And so make sure you're really familiar with your own school's layout, so that you can hopefully get these courses in pretty early. It'd be great if you can take biochemistry by the time you're a junior, especially if you're wanting to take the MCAT by the end of your junior year. Most students will have taken all of these classes before going into the MCAT. In terms of sociology, at least in 2016, only 30 something percent of students took an introductory to sociology course.

And so even though I think you can definitely do well on sociology without a course, there's something to be said for taking it. Because it's going to give you a course that most of the other students won't have had. And so what we're looking at here, the number of questions by content area that you're going to see on the exam.

Most of these are going to be kind of interdisciplinary, so there will be some questions that are very distinctly only physics. Most of the physics is going to have some biology in it, so biology is definitely the big player in town here at 45. And here we have psychology at number two, which is a huge change. There wasn't even psychology on the original or any of the earlier versions of the MCAT.

Most of the psychology, well maybe not most, but a lot of the psych questions are going to be heavily biological. They test quite a bit on structures of the brain, which is considered a psychological topic more than a biological usually. Neurology comes up a lot. Some of the neurotransmitters of the brain and hormones.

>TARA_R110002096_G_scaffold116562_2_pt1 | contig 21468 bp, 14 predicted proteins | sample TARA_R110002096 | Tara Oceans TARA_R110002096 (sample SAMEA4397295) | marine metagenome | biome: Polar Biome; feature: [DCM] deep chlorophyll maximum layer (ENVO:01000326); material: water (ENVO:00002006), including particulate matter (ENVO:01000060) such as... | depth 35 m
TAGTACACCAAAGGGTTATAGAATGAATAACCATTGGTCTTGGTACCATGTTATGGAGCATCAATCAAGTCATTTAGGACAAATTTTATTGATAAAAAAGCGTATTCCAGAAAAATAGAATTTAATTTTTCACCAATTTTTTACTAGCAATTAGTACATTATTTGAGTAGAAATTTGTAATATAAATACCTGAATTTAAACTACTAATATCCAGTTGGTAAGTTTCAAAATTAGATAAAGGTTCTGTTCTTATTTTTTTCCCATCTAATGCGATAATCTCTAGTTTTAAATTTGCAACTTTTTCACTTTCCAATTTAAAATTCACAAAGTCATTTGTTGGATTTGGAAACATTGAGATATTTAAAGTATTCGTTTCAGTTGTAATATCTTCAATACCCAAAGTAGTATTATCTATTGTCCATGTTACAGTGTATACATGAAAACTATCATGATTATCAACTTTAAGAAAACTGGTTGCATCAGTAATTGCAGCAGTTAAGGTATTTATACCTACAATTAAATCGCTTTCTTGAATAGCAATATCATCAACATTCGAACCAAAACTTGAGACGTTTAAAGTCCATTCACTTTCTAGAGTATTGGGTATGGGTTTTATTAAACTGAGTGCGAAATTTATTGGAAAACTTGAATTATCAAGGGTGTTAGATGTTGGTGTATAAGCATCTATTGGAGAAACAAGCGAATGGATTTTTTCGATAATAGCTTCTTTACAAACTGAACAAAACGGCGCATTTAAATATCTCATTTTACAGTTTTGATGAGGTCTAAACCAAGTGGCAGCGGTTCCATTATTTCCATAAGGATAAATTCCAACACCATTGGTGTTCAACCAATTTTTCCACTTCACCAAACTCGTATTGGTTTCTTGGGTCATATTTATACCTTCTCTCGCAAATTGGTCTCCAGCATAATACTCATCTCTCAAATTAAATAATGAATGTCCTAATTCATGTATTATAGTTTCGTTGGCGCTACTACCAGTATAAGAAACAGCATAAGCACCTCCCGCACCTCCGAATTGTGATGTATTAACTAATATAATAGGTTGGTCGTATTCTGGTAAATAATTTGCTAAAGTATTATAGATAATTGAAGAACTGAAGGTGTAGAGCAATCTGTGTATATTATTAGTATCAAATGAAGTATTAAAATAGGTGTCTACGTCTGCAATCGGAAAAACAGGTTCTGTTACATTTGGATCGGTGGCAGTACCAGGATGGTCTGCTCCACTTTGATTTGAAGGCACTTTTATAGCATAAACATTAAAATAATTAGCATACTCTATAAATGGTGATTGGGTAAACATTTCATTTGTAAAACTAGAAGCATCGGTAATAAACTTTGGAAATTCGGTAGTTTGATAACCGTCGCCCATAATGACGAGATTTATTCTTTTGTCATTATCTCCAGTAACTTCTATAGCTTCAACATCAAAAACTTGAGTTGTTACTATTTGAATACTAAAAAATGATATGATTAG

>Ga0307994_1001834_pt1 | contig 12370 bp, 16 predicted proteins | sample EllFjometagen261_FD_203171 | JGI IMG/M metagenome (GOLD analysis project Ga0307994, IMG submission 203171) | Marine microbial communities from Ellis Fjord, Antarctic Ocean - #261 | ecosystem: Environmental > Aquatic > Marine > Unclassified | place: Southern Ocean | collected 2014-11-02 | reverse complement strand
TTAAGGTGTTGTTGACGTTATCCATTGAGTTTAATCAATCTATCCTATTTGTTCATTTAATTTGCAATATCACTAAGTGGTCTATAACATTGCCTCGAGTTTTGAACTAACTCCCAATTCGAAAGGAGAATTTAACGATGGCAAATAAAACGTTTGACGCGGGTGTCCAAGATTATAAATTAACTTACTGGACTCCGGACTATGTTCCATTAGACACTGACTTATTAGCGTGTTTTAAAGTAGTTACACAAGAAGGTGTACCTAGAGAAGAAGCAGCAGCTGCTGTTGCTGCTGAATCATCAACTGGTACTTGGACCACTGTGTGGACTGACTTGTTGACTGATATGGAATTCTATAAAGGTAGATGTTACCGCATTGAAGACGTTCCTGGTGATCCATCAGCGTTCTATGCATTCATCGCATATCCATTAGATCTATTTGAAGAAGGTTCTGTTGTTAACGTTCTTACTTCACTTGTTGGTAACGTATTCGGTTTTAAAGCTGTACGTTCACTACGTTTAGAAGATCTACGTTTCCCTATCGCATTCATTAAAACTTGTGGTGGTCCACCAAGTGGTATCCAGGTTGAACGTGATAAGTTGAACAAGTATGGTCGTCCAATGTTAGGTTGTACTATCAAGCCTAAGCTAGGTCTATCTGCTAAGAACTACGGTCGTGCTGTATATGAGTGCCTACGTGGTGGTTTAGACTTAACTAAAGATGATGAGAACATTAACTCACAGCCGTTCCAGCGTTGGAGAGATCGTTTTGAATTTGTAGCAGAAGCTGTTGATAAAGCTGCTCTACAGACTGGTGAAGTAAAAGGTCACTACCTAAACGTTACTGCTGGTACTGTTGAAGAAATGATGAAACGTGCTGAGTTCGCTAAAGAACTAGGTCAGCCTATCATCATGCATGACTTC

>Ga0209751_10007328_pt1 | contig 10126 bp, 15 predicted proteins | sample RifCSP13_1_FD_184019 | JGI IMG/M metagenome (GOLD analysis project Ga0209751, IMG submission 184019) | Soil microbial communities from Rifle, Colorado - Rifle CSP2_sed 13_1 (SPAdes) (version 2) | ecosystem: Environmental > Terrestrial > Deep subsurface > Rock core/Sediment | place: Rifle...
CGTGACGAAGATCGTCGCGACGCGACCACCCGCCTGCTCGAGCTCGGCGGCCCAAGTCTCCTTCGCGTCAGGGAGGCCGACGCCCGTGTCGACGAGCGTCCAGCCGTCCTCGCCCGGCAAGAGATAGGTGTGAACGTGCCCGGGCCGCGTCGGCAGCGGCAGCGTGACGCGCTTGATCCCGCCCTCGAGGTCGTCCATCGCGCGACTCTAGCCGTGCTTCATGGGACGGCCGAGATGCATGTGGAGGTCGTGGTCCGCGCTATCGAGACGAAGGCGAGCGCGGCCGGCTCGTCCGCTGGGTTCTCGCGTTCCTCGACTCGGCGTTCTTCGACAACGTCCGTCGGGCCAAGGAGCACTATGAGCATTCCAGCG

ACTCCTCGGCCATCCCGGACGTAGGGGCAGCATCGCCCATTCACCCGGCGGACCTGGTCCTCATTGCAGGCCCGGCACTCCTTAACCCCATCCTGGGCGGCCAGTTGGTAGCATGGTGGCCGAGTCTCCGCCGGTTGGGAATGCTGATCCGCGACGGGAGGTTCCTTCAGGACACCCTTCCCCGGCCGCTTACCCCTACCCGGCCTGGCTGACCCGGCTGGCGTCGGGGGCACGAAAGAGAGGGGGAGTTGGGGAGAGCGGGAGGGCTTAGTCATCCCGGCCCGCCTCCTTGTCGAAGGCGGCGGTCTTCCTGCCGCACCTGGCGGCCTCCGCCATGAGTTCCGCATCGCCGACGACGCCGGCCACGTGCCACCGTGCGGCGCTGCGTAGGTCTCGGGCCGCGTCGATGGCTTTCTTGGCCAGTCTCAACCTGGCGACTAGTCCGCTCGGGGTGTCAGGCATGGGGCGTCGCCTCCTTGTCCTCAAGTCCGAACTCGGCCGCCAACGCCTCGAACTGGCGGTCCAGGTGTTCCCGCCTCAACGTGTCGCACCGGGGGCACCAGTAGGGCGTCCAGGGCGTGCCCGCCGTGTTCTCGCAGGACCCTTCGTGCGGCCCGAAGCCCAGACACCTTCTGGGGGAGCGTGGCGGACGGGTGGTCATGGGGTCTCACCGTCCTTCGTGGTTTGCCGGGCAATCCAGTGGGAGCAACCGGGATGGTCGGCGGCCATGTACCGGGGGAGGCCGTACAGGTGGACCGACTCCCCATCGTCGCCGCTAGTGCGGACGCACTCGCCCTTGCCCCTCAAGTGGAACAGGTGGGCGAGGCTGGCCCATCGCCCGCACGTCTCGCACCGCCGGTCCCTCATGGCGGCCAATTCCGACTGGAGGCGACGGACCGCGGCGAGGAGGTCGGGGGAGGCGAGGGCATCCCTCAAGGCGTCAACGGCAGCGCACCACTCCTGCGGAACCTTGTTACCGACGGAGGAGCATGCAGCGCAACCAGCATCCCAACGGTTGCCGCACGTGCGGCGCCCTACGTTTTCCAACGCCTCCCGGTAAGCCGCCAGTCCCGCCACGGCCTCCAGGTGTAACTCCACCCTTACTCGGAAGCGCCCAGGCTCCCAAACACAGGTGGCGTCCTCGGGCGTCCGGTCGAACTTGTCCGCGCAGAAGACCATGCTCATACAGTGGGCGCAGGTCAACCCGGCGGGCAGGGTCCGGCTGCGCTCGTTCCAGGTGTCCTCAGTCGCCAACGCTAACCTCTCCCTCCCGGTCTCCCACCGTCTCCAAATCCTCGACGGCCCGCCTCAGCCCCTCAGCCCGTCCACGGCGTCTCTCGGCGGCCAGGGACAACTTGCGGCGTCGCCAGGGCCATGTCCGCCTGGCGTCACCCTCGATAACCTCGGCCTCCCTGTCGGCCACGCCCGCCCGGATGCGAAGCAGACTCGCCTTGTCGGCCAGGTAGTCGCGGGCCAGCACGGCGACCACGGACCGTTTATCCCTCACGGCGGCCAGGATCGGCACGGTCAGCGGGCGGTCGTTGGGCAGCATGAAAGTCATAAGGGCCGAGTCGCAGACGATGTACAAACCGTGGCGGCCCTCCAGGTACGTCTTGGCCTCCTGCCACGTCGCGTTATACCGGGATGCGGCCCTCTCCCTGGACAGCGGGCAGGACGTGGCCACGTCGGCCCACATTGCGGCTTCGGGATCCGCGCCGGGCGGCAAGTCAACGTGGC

And then number three is biochem. And so the second and the third most frequently tested content areas, they're new, they're new to the 2015 exam. We have chemistry, sociology, physics, and then way down at the bottom we have the notorious organic chemistry. And now I always point out to students this is a little bit misleading because organic chemistry is a prereq for biochem.

You're going to see more organic chemistry than 11 questions. It's just that a lot of it is going to be under the umbrella of biochem. Each of the sections are worth the same amount. And if you remember from a couple slides ago, the CARS section actually has fewer questions on it. But the weight of it towards the total exam is the same as every other section.

And what that means is each individual question on the CARS section is worth just a little bit more. Since there are only 53 questions here and 59 on the others. You'll receive a score somewhere between 118 and 132 on each section. So if you completely bomb it, 118 is as low as your score goes in any given section.

And the median of each section will be normed out at 125. So your scores are completely dependent on how everybody else scores on that particular test that's given that day. The total score median is 500 and you could get a score as high as 528. So what do successful students do to prepare? Well, you definitely wanna review the AAMC website.

Take the AAMC practice test. $35 each, it's usually recommended to take one somewhere towards the beginning of your studying and then one about a week or two before you actually take the exam. Right now, the AAMC only has two official practice tests that are scored, where you actually get a sense of how you might do on the real MCAT. Practice the reading section, the CARS section daily.